Revealed: Academies Exclude 82% More Students

Marie Faulkner's picture
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The Local Schools Network has, under the Freedom of Information Act, obtained exclusion figures for each academy in the UK. To see the full list, based on figures for 2008/09, download them here. Comparing these to overall exclusion figures for England (available from the DfE here), reveals far higher figures for academies.

On average non-academy state secondary schools permanently exclude 1.7 students out of every 1,000 each year. However academies exclude 3.1 out of every 1,000 – representing 82% more students. Some exclude far more. New Line Learning Academy in Kent permanently excluded 25 students in 2008/09. Other academies with high levels of permanent exclusion included Grace Academy in Solihull with 14, Harris Academy in Croydon with 15 and St Matthew Academy in Lewisham with 13.

Some might argue that the higher rates are because academies were set up by labour in tougher, more deprived areas. And the overall DfE statistics do reveal that schools in more deprived areas do exclude more students. But the 10% most deprived only exclude 23% more than the average – far below the 82% higher figure for academies.

A similar pattern is clear for fixed term exclusions. The number of fixed term exclusions in academies is equivalent to 14.2% of students, compared to 9.23% in non-academy state secondaries. This is 53% more. Again some academies show very high figures:  New Line Academy again tops the league, with a figure equivalent to 68% of students, but it is closely followed by Academy 360 in Sunderland on 65% and Merchants Academy in Bristol on 61%.

It is unclear why exclusion rates are so high but it is likely to be because, outside of local authority regulation, it is simply easier to get rid of troublesome students. In non-academy secondaries 25% of appeals against exclusions were upheld. No equivalent figures are available for academies but it seems likely that there is far less protection against exclusion decisions.

The government, of course, has made clear that it wants to make it easier to exclude students, but it has not revealed how it will help and support the students that are thus cast out. Some of the most successful comprehensive schools in the country manage to permanently exclude no students at all and, in the year for which these figures are taken, that even included Gove’s favourite academy – Mossbourne. Permanent exclusion should not be seen as a mark of success of school discipline but of a failure to meet a student’s needs and has no apparent correlation to school success.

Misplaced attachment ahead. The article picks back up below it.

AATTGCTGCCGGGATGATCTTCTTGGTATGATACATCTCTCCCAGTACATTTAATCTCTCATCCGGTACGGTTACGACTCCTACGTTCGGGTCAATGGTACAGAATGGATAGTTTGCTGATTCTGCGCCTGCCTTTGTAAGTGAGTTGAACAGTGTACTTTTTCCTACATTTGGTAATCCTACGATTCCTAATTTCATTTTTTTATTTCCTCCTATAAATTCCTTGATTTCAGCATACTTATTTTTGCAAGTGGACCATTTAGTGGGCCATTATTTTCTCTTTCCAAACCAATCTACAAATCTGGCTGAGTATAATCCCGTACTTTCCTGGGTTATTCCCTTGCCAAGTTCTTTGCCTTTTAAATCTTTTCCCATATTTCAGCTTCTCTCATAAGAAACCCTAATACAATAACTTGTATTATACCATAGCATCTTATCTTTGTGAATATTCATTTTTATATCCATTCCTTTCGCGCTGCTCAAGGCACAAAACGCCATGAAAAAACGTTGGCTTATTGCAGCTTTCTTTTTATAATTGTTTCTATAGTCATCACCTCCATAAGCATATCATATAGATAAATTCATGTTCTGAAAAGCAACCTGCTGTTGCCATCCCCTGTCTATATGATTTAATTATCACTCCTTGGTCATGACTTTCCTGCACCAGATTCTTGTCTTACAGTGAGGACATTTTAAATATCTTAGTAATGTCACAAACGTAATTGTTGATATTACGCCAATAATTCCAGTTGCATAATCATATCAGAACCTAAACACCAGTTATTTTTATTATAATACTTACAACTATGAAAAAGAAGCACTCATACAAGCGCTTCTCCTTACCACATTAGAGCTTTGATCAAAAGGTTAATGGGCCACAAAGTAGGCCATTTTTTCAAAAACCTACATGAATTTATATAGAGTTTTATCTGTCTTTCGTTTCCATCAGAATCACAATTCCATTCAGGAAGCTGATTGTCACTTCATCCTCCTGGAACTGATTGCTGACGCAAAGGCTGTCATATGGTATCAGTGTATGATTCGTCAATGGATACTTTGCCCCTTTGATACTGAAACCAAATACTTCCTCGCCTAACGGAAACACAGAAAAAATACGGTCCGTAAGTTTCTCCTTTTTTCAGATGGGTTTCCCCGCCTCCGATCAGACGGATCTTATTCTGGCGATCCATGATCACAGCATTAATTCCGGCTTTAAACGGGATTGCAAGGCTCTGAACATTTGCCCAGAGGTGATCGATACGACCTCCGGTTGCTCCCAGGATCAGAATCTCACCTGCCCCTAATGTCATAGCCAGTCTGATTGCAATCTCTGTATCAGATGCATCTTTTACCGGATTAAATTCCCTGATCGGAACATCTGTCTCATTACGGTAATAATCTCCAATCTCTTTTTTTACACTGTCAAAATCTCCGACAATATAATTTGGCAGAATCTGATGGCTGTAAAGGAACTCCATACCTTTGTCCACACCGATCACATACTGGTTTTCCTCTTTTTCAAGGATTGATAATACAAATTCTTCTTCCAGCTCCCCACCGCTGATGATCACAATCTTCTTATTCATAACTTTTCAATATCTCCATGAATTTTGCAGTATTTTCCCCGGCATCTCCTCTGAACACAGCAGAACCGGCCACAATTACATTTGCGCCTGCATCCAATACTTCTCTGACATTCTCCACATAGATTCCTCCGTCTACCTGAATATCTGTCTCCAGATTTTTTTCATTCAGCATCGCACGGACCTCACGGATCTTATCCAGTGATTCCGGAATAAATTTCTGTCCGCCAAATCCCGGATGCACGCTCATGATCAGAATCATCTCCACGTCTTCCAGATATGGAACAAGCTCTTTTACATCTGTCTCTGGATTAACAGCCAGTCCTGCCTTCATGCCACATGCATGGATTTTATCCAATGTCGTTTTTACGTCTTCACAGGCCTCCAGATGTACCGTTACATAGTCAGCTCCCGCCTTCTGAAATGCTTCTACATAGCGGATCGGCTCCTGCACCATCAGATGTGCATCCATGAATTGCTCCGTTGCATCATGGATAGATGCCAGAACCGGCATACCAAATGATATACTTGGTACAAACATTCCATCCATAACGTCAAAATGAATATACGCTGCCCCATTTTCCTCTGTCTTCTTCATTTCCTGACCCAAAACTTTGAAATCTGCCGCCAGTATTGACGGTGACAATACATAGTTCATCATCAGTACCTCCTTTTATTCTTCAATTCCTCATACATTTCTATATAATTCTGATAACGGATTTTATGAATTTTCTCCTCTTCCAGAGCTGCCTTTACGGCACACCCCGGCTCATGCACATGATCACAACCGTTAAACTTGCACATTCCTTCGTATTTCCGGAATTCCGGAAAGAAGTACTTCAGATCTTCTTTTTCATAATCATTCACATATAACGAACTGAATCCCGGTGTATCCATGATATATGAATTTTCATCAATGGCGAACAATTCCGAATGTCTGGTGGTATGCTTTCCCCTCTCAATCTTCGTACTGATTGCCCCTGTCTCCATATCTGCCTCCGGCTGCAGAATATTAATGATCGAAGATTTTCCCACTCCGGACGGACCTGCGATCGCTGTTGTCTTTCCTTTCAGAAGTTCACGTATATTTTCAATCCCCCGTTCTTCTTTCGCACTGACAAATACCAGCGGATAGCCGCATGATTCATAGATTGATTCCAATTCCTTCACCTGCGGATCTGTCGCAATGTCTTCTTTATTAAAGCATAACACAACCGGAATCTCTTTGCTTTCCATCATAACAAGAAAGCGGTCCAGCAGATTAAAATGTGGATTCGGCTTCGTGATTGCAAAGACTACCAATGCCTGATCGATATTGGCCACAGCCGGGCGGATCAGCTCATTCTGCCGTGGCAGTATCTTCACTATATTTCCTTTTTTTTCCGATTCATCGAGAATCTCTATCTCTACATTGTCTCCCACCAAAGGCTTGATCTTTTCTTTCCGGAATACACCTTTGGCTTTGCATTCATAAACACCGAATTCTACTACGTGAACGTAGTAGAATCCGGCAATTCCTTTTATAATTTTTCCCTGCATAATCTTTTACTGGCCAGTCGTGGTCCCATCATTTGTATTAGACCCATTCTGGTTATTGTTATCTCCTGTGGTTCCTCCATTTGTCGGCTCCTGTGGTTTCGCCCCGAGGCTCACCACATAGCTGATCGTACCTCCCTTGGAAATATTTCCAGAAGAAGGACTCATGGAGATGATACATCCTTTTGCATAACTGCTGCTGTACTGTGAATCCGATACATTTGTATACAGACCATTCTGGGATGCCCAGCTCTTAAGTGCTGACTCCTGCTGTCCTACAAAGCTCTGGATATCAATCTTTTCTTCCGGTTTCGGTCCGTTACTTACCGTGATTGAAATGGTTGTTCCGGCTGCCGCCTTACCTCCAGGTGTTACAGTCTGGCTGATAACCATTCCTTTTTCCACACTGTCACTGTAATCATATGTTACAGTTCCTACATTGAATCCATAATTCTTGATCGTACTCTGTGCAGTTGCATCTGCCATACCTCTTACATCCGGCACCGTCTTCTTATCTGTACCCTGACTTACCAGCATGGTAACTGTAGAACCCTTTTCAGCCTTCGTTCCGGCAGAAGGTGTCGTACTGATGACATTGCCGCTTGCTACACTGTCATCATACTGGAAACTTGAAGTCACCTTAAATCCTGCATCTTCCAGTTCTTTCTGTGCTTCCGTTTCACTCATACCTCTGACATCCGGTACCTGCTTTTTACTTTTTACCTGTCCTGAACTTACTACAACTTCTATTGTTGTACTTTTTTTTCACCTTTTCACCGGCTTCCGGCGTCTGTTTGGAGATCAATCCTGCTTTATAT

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Comments

janee's picture
Wed, 09/02/2011 - 12:49

And yet, despite the extra funding and covert selection (either by the use of "fair" banding or by exclusion), they are still not managing to produce the results. The press have given headlines to the successes but have ignored those academies which have lower exam results or have been "failed" by Ofsted.

Melissa Benn's picture
Wed, 09/02/2011 - 13:05

This is very interesting and confirms anecdotal evidence from community school heads in extremely tough areas when asked why they don't quite match up to the academy record, on behaviour or even results.These community school heads may not approve of the policy or even envy greater academy freedoms on exclusions but they KNOW from first hand experience what these figures reveal, that academies have privileged ways of getting rid of the most difficult kids that can so disrupt the school and others' education.

janee's picture
Wed, 09/02/2011 - 15:40

I wonder if, now that academies are covered by the Freedom of Information Act, they will be exposed. Is anyone using it it yet. If so, what for and what has been the response?

Ros Coffey's picture
Thu, 10/02/2011 - 10:56

Can I enter a caveat here - Just remember that these academies will be the ones which were set up to bring our lowest achieving schools in line - look at the time which this covers, so it is not surprising that exclusions might be higher.

This would have been when most of these academies were starting up and if they had major behaviour problems to resolve then you might expect there to be a surge in Permanent Exclusions. The key is what will the 2009 figures be like. If they show a considerable reduction then the reason is valid if not then they are simply getting rid of undesirable pupils.

Feargal Hogan's picture
Thu, 10/02/2011 - 12:31

I'd agree with Ros, although I wouldn't expect the differences to be less visible in 2009. ~When we see the current crop of outstanding schools->academy conversions appearing in the academy columns. then the comparison might be valid.

Alex Massey's picture
Thu, 10/02/2011 - 13:36

Why does the permanent exclusions table miss out 40 or so schools which are included in the fixed term exclusions table? Should we assume the missing schools had zero permanent exclusions?

Rob Morgan's picture
Sat, 12/02/2011 - 17:55

In Tamworth, the Landau Forte Academy opened it's doors in September 2010 (replacing Woodhouse School - which it had been working with for a year or two beforehand).

On it's first day of opening, it sent home 20 pupils for issues relating to attendance. See here.

It has since been in the news locally for issuing fine of £10 to parents of pupils who are caught smoking on or near the school premises. In order to back up claims, it has been using school CCTV footage. (See ">here )

This is a good example of an academy doing it's best to rid itself of "troublesome students".

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